The integral role of contract language in DLT interoperability
DAML ensures integrity and confidentiality within and across markets
During 2018 we published a series of blogs describing DAML, our modeling language for developing smart contracts (if you missed the series, you can start here). That series focused on the contract developer’s point of view, detailing how DAML abstracts away the complexity of guaranteeing ledger integrity and preserving confidentiality of sensitive information — thus making it possible for developers to safely and concisely capture multi-party business workflows with minimal effort and risk. There’s another side to DAML that we haven’t explored externally yet: how the language itself can pave the way for the interconnection of markets in such a way that is simply not possible today. In this blog post I’ll touch on how DAML can help facilitate market interoperability. I’ll be focusing on capital markets so that I can provide a consistent set of examples but the concepts are equally applicable to any industry where market participants engage in multiple independently operated markets.
Siloed, multi-operator capital markets today
Interoperability across markets is of course nothing new. There are approximately 80 stock exchanges worldwide, and an even larger number of commodities, bond, derivatives, and OTC markets; it is very common for multinational firms to trade in more than one market. The IT world is awash in legacy gateways, message brokers, enterprise service bus architectures, and more all designed to help data flow across disparate markets.
However, even with all of this technology, it remains impossible for a participant with trades in multiple markets to validate their overall position at any moment in time with absolute certainty. Why?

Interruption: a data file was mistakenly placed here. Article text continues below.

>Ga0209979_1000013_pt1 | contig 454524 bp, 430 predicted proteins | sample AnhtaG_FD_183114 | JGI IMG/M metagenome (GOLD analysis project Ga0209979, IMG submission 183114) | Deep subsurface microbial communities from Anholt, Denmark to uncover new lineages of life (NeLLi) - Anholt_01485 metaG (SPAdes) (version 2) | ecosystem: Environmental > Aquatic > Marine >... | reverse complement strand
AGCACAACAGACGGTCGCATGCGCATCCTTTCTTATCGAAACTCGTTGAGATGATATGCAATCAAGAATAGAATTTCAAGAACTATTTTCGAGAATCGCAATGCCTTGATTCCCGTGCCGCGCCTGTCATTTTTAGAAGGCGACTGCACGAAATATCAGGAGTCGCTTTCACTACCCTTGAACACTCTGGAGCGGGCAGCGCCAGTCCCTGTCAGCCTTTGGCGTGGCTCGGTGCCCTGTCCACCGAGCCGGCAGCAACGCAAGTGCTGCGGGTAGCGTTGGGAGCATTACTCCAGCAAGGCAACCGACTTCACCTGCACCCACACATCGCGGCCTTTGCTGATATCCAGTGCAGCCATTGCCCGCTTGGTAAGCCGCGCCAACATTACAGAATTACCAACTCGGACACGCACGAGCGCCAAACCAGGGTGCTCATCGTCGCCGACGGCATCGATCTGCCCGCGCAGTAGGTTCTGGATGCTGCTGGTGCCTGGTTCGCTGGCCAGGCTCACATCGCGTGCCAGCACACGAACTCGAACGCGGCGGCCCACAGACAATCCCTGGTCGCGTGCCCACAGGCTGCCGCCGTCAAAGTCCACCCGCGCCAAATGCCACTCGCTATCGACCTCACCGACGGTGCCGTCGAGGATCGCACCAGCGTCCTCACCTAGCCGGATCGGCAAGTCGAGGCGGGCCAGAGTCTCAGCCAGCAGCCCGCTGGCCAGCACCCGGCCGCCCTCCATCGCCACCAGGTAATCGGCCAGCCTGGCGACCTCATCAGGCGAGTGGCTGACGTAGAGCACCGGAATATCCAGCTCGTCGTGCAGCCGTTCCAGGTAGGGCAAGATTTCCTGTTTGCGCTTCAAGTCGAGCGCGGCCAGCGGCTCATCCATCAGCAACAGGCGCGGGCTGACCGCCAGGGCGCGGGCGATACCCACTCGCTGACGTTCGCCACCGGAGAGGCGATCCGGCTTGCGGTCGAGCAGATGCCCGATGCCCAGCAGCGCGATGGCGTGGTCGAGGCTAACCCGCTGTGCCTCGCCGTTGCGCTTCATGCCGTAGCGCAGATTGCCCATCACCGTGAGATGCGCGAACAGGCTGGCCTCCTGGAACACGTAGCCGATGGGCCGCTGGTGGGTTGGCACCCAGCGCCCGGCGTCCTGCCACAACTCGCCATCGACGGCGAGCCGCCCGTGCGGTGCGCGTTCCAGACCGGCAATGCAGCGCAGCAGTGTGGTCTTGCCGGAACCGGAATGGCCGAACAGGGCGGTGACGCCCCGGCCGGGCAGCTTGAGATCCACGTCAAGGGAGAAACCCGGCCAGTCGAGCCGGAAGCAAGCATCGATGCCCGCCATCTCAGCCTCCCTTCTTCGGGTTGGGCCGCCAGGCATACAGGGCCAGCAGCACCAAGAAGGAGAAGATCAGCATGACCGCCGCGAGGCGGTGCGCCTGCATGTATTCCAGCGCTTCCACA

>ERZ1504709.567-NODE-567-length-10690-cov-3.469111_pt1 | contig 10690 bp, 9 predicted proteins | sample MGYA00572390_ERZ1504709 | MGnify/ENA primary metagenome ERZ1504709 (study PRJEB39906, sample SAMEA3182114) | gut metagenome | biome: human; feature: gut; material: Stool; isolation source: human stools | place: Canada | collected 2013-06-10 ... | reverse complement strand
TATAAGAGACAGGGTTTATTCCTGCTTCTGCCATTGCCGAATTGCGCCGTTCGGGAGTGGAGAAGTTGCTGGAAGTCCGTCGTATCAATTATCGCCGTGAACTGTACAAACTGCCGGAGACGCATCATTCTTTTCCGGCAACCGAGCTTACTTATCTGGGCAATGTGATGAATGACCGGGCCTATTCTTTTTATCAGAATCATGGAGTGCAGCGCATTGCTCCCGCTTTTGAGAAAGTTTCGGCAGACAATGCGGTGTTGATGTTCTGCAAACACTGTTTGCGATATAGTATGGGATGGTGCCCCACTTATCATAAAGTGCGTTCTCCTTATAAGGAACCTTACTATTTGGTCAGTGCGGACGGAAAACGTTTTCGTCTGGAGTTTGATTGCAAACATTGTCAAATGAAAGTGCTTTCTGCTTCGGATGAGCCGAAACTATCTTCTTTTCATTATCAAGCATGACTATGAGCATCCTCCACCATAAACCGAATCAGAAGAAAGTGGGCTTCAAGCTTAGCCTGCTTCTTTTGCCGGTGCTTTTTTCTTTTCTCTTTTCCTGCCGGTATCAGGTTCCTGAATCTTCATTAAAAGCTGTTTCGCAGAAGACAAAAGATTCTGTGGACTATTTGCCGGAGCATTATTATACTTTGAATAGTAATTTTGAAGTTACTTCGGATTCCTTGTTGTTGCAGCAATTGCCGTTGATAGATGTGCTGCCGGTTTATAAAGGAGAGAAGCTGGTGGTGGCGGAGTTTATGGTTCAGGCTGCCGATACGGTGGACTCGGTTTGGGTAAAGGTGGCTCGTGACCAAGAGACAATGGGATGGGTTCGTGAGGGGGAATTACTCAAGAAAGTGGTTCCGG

The problem stems from the fact that today each market is operated by a distinct legal entity that follows a unique set of rules, practices, etc. — many of which are mandated by law or regulation. Operators have sole responsibility for managing who can participate in their market, have final say in determining when a transaction is final, and maintain the ‘golden record’ of all transactions conducted within their market. On top of that, each market participant also maintains its own records for its trades, which are generally compiled from messaging among stakeholders and end of day reports.
Within a market today it takes time for these messages and reports to be generated, propagated, and reconciled across all trading participants. Although a participant can have a fair idea of their positions in a market at any given moment in time, these positions are not known with certainty until the reconciliation process completes — typically at the end of a trading day. If market participants do not have a certain, real-time view of their positions within a market today, how can there be any expectation of having such a view across markets?
Many market operators are looking to DLT to solve this data consistency problem within their individual markets by replacing independently-maintained silos of information with a single source of truth that is shared across the entire market. Mutualizing infrastructure in this manner gives market participants the means to efficiently automate and coordinate transactions and workflows across and within organizations. If architected correctly, DLT can also make it possible for participants to be able to — for the first time — maintain an accurate, real-time, cross-market view of their positions.
But data consistency is not the only cross-market deficiency that needs to be addressed. In addition to having confidence in their cross-market view of data, market participants would also like to be able to execute trades atomically across markets. This is of course not even conceivable today because transaction commitment decisions are made on an individual market basis and there is no effective mechanism for multiple, independent market operators to collaborate on committing a transaction that crosses their markets.
Here again, it is possible for DLT to deliver this brand-new capability — to atomically transact across markets — but success is highly dependent on how one goes about architecting the solution.
The interconnected capital markets of tomorrow